Brazilian Journal of Pulmonology

ISSN (on-line): 1806-3756 | ISSN (printed): 1806-3713


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Current Issue: 2019 - Volume 45 - Number 3 (May/June)


Reference values for pulmonary volumes by plethysmography in a Brazilian sample of white adults

Valores de referência para volumes pulmonares por pletismografia em uma amostra brasileira de adultos da raça branca


Thamine Lessa1; a; Carlos Alberto de Castro Pereira2; b; Maria Raquel Soares2; c; Renato Matos3; d; Virgínia Pacheco Guimarães4; e; Giancarlo Sanches5; f; Roberto Helou Rassi6; g; Israel Maia7; h


1. Laboratório de Função Pulmonar, Clínica AMO - Assistência Multidisciplinar em Oncologia, Salvador (BA) Brasil.
2. Laboratório de Função Pulmonar,
Centro Diagnóstico Brasil,
São Paulo (SP) Brasil.
3. Pneuma - Medicina Respiratória, Criciúma (SC) Brasil.
4. Hospital Madre Teresa, Belo Horizonte (MG) Brasil.
5. Instituto do Pulmão e Alergia,
Maringá (PR) Brasil.
6. Pulmonar - Clínica do Aparelho Respiratório, Goiânia (GO) Brasil.
7. Laboratório de Função Pulmonar da Clínica Tórax, Florianópolis (SC) Brasil.
Submitted: 13 March 2018.
Accepted: 23 September 2018.
Study carried out in seven centers of Brazil: Clínica AMO, Salvador (BA) Brazil; Centro Diagnóstico Brasil, São Paulo (SP) Brazil; Pneuma-Medicina Respiratória, Criciúma (SC) Brazil; Hospital Madre Teresa, Belo Horizonte (MG) Brazil; Instituto do Pulmão e Alergia, Maringá (PR) Brazil; Pulmonar Clínica do Aparelho Respiratório, Goiânia (GO) Brazil; Clínica do Tórax, Florianópolis (SC) Brazil.

Correspondence to:
Carlos Alberto de Castro Pereira. Laboratório de Função Pulmonar, Centro Diagnóstico Brasil, Av. Iraí, 393, Conjunto 34, Moema, CEP 04082-001, São Paulo, SP, Brasil.
Tel.: 55 11 5543-8070. E-mail:
Financial support: None.



Objective: To derive reference values for healthy white Brazilian adults who have never smoked and to compare the obtained values with reference values derived by Crapo and by Neder. Methods: Reference equations by quantile regressions were derived in 122 men and 122 women, non-obese, living in seven cities in Brazil. Age ranged from 21 to 92 years in women and from 25 to 88 years in men. Lung function tests were performed using SensorMedics automated body plethysmographies according ATS/ERS recommendations. Lower and upper limits were derived by specific equations for 5 and 95 percentiles. The results were compared to those suggested by Crapo in 1982, and Neder in 1999. Results: Median values for total lung capacity (TLC) were influenced only by stature in men, and by stature and age in women. Residual volume was influenced by age and stature in both genders. Weight was directly related to inspiratory capacity and inversely with functional residual capacity and expiratory reserve volume in both genders. A comparison of observed TLC data with values predicted by Neder equations showed significant lower values by the present data. Mean values were similar between data from present study and those derived by Crapo. Conclusion: New predicted values for lung volumes were obtained in a sample of white Brazilians. The values differ from those derived by Neder, but are similar to those derived by Crapo.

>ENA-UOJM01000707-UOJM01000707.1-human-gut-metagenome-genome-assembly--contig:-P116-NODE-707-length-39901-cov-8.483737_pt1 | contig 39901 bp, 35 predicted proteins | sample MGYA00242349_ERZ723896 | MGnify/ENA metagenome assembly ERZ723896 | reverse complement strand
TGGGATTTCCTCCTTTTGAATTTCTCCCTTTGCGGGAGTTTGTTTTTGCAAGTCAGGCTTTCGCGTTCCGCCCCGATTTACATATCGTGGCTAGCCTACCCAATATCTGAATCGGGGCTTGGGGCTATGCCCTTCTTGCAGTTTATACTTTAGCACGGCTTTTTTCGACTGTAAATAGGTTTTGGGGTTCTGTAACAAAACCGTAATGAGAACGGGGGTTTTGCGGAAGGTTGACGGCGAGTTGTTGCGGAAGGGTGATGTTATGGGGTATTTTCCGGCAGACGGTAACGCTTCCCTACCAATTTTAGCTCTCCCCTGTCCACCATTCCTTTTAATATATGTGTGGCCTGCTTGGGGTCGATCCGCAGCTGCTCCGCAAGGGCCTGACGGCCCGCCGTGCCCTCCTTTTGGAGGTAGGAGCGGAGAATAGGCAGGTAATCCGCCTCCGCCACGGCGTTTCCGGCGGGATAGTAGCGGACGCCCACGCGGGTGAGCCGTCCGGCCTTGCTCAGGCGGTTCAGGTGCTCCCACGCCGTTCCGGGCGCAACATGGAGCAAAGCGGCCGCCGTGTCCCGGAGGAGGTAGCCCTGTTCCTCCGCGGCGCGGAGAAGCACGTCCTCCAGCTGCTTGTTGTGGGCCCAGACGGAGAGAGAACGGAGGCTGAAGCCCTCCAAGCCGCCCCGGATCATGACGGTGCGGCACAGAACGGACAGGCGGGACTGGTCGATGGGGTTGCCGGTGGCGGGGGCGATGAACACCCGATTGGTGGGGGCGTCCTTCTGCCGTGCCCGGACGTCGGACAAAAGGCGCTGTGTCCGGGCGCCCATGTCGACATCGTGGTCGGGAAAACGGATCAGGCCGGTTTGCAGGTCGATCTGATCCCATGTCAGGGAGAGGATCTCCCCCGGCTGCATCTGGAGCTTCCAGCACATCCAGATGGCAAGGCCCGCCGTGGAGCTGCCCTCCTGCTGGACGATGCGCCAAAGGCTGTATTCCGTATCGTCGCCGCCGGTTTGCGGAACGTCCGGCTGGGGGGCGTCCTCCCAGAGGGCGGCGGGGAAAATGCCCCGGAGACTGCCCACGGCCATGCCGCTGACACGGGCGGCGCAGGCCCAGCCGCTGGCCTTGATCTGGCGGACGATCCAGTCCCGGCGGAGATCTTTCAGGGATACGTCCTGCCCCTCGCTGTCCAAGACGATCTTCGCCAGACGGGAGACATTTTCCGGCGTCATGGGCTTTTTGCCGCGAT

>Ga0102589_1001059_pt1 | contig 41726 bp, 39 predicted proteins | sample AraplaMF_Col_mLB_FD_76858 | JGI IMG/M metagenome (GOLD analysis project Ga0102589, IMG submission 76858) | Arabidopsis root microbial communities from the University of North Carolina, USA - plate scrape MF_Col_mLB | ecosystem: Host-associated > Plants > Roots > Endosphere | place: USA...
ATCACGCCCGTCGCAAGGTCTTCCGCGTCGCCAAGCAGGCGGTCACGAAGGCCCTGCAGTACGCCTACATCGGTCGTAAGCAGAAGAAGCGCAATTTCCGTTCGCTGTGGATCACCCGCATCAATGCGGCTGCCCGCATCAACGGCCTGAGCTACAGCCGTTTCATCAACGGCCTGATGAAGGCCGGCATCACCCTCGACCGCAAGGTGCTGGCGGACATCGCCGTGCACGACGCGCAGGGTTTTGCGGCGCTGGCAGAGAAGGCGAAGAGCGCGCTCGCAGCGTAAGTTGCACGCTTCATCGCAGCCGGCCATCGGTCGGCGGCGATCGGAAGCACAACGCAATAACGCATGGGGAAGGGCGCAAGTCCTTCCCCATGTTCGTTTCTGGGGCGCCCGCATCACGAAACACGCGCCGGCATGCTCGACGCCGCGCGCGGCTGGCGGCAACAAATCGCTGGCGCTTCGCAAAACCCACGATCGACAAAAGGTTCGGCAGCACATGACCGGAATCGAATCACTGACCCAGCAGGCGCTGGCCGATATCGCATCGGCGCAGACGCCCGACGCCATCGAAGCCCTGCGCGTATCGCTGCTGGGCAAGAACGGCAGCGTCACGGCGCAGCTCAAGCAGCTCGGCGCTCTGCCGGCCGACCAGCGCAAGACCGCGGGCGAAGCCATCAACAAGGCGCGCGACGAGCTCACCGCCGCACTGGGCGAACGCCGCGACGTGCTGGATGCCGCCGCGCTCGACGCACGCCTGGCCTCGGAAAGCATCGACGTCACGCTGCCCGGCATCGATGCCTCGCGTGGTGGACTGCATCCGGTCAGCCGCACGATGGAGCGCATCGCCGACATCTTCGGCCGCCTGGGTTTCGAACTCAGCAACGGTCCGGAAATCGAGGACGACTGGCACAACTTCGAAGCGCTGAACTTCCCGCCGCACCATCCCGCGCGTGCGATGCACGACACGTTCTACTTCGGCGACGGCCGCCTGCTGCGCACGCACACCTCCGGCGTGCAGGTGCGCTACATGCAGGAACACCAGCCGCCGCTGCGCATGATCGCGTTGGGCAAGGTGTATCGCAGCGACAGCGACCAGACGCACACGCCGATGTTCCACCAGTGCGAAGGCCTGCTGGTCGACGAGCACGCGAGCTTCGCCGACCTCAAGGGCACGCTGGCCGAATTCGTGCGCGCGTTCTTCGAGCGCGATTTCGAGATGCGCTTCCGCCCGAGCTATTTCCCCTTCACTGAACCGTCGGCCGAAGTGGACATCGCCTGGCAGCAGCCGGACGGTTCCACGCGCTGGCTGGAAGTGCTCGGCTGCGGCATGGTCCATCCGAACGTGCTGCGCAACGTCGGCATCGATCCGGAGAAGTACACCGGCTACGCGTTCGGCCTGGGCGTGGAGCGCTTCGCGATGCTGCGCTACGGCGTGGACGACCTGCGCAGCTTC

Objetivo: Derivar valores de referência para brasileiros adultos brancos saudáveis que nunca fumaram e comparar os valores obtidos com os valores de referência derivados por Crapo e por Neder. Métodos: Equações de referência por regressões quantílicas foram derivadas em 122 homens e 122 mulheres, não obesos, em sete cidades do Brasil. A idade variou entre 21 e 92 anos nas mulheres e de 25 a 88 anos nos homens. Os volumes pulmonares foram medidos por pletismógrafo de corpo automatizados SensorMedics, de acordo com as recomendações da SBPT e ATS/ERS. Os limites inferior e superior, expressos pelo percentil 5 e 95, foram derivados por equações específicas. Os resultados foram comparados aos sugeridos por Crapo em 1982 e Neder em 1999. Resultados: Os valores medianos para a capacidade pulmonar total (CPT) foram influenciados apenas pela estatura nos homens, e pela estatura e idade nas mulheres. O volume residual foi influenciado pela idade e estatura em ambos os sexos. O peso se correlacionou diretamente com a capacidade inspiratória e inversamente com a capacidade residual funcional e com o volume de reserva expiratório em ambos os sexos. A CPT observada, comparada com os valores previstos pela equação de Neder, foi significativamente menor. Os valores médios foram semelhantes entre os dados do presente estudo e os de Crapo. Conclusões: Novos valores previstos para os volumes pulmonares foram obtidos em uma amostra de brasileiros de raça branca. Os valores diferem daqueles derivados por Neder, mas são semelhantes aos derivados por Crapo.



Keywords: Pulmonary volumes; Pulmonary function tests; Reference values; Pulmonary plethysmography


Palavras-chave: Volumes pulmonares; Testes de função pulmonar; Valores de referência; Pletismografia pulmonar.




The measurements of static pulmonary volumes in practice refer to the measurement of the several lung capacities and volumes. Capacities include: Functional Residual Capacity (FRC) - the volume of air present in the lungs at the end of Tidal Volume (TV) expiration; Total Lung Capacity (TLC) - total volume of air in the lungs at the end of a maximal inspiration; Vital Capacity (VC) - Total expired air volume after maximum inspiration or maximum inspiration after maximum expiration; Inspiratory Capacity (IC) -volume of air inspired from the end of a normal expiration.(1)

These four capacities can be divided into volumes, with particular interest in the Expiratory Reserve Volume (ERV), the maximum volume of gas that can be exhaled from the FRC, and the residual volume (RV) which is the volume of gas remaining in the lungs after maximal expiration.(1)